An index of gastric tone was obtained by adding the values of intragastric pressure recorded for all the inflation volume steps from 30 ml to the maximal tolerated volume during the second fasted inflation series and then dividing this value by the number of inflation steps. The procedure was repeated after the test meal administration. To avoid bias due to variable intragastric volumes before and after test meals, a single maximum intrabag volume was used as the endpoint for the calculation of tone—that is, the lower maximum volume from the pre- and post-meal distension series if the maximum tolerated volumes differed. Gastric tone is expressed in the text in mm Hg.
The effect of the test meals on gastric tone was expressed in absolute terms as mm Hg or as a percentage of the fasted value. Values in the text are median and range. All analyses were made using SPSS software. The significance of the differences between fasted and post-meal data were compared using the Wilcoxon matched pairs signed ranks test. Comparisons between test meal effects were made by analysis of variance and by the Mann-Whitney U test. Differences were taken as biologically significant for values of p of less than 0.05.
GASTRIC PRESSURE-VOLUME RELATIONS
Figure 1 shows examples of pressure-volume curves, both fasting and after representative test meals. No differences in fasting tone were detectable between experimental groups. Values before and after the test meals were identical with 1.25% lipid, while 10% lipid produced a definite relaxation which was identical with that for 2.5–20% lipid. A 10% glucose solution, which is equivalent to 8% lipid in its energy content, had no significant effect. For saline to produce a consistent relaxation response, 2400 mmol/kg was required.
GASTRIC TONE RESPONSES
Figure 2 shows the gastric tone responses to lipid, glucose, and saline.
Effect of lipid
Intralipid (1.25%) did not affect gastric tone (16.6 (11.5–24.9) mm Hg v fasting 15.4 (12.8–27.9) mm Hg). Increasing lipid concentration to 2.5% and above was, however, associated with consistent reduction in tone in all individuals (p<0.05). The relation between the magnitude of gastric relaxation achieved and lipid concentration delivered was non-linear, 2.5% lipid producing similar changes in tone to 20% lipid (p>0.05).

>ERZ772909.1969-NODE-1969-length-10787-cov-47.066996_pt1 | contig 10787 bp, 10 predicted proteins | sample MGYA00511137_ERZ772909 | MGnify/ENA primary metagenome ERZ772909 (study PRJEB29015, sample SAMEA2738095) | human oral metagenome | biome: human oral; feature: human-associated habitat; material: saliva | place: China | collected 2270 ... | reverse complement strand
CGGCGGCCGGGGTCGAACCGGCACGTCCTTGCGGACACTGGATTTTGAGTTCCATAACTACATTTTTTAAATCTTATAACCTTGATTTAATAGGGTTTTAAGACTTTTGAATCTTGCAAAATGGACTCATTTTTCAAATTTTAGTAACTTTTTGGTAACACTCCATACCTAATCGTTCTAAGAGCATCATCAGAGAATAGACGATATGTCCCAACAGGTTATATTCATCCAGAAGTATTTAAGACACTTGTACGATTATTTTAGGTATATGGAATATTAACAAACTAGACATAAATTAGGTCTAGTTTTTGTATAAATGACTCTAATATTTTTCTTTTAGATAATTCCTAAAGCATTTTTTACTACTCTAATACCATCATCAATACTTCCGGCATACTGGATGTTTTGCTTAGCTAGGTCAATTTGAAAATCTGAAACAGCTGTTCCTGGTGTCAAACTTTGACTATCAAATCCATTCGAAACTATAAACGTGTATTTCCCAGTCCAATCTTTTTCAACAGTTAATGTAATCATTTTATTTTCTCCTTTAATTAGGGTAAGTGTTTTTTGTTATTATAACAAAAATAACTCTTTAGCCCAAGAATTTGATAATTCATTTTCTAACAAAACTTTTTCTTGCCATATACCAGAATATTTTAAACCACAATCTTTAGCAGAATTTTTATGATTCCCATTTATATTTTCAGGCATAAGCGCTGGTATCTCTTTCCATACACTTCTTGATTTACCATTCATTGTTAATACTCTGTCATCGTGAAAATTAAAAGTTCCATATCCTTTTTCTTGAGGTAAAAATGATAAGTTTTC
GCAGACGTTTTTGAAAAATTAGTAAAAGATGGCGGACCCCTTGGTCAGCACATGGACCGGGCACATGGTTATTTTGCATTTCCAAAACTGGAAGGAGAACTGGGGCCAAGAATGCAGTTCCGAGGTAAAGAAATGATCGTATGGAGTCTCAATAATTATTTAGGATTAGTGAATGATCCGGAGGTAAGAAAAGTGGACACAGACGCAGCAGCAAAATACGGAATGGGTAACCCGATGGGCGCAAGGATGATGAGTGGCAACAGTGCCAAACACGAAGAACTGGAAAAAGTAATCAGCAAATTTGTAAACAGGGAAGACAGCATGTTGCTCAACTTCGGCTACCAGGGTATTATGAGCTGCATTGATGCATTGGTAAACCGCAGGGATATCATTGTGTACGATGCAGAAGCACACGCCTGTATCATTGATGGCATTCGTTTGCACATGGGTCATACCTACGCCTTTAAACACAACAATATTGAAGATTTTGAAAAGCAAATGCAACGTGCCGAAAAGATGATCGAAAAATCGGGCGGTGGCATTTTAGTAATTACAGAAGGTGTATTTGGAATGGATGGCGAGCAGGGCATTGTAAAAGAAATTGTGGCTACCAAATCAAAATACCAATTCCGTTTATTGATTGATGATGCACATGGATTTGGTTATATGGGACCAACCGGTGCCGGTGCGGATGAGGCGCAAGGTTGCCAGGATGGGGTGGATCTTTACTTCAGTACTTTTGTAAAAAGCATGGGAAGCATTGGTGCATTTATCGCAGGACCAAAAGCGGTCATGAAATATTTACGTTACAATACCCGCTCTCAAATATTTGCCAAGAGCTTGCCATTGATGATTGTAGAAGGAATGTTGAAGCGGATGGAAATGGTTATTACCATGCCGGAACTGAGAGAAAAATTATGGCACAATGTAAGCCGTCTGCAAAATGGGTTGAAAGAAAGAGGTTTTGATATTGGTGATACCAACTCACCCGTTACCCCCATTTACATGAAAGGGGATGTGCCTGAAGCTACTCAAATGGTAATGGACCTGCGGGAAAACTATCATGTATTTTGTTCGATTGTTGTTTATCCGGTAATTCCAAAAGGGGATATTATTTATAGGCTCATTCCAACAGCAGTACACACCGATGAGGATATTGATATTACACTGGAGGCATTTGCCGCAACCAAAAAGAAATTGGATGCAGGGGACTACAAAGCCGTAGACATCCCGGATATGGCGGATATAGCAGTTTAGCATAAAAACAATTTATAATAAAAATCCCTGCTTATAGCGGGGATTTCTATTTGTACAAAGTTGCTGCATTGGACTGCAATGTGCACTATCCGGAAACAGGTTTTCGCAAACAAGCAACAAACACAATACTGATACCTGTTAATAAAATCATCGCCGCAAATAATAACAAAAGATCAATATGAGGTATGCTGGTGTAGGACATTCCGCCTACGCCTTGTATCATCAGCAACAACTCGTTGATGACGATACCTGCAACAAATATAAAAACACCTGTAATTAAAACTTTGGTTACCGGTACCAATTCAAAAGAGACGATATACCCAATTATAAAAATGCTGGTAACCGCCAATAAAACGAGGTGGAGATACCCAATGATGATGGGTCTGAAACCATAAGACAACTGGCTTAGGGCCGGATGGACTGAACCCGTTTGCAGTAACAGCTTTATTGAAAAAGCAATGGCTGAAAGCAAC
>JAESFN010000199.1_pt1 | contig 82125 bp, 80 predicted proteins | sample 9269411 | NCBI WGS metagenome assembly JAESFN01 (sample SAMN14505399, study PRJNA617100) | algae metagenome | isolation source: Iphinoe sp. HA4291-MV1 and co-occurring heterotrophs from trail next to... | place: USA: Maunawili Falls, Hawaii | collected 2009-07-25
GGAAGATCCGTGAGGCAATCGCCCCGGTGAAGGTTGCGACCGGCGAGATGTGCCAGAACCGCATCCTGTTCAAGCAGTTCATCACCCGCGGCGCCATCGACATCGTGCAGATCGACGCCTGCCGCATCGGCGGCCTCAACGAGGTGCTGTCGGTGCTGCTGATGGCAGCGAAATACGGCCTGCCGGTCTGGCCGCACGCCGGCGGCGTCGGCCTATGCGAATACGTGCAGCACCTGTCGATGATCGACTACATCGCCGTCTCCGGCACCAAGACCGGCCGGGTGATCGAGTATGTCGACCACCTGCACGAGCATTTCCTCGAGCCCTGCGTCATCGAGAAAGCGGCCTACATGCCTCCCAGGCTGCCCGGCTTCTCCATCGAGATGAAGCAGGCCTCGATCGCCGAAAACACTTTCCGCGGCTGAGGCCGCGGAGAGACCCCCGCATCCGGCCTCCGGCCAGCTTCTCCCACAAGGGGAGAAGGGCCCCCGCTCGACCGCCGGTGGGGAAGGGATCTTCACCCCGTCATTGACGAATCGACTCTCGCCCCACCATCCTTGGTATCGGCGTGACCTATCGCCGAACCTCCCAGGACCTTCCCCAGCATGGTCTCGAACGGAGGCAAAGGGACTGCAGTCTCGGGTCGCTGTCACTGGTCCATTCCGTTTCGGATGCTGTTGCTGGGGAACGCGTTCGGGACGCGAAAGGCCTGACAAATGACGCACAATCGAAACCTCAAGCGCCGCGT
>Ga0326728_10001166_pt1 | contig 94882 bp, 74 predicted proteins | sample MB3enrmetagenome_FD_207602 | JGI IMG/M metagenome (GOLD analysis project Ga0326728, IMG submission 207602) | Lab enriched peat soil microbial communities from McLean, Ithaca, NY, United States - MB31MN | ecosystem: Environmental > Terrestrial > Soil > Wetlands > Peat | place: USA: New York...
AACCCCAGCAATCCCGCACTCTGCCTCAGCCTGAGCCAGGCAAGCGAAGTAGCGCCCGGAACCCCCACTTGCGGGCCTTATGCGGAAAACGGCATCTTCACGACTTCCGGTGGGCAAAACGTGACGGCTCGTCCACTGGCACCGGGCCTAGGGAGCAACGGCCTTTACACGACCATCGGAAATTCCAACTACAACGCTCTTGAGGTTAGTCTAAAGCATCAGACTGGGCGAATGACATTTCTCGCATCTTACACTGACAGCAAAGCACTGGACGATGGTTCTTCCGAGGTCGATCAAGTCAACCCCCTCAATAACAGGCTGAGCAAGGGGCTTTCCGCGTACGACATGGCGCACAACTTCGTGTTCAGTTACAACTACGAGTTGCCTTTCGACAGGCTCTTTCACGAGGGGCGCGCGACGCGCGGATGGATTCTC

Effect of energy composition
Glucose did not cause a reduction in gastric tone either at 300 mmol/kg (18.2 (14.2–24.9) mm Hg v fasting 18.5 (15.7–23.6) mm Hg) or at 1200 mmol/kg (16.0 (11.4–22.4) mmHgv fasting 15.6 (11.6–17.9) mm Hg).
Effect of osmolality
No effect on gastric tone was found after either iso-osmolar or 600 or 1200 mmol/kg saline. A reduction in gastric tone was, however, demonstrated after 2400 mmol/kg saline (14.3 (10.2–17.3) mm Hgv fasting 18.0 (15.0–19.5) mm Hg; p<0.05).
Maximal tolerated volumes after the 10% lipid (600 (300–750) ml) or 20% lipid meal (600 (270–750) ml) were not different from their respective fasting values (645 (420–750) and 680 (450–750) ml). However, since lipid meals of 2.5% and above reduced gastric tone, maximal tolerated volumes after lipid were all associated with lower intragastric pressures than their respective fasted values. Nausea was reported by two volunteers after 20% lipid, but none developed in either subject after lower lipid concentrations despite similar gastric relaxation.
The lipid and protein composition of a meal, together with its osmolality and pH, are known to modulate gastric emptying, by actions on specific intestinal receptors.2 9 This gastric emptying delay is mediated by a number of functions, the major one in the case of lipid being proximal gastric relaxation.2 3Since meals matched for energy content and osmolality did not affect gastric tone, it can be concluded that a specific lipid sensitive receptor must be present in the human upper gut to modulate the gastric relaxation. Furthermore, this receptor appears to exhibit both threshold sensitivity (meals of less than 2.5% did not affect gastric tone) and saturability (no further response occurred above 2.5% lipid).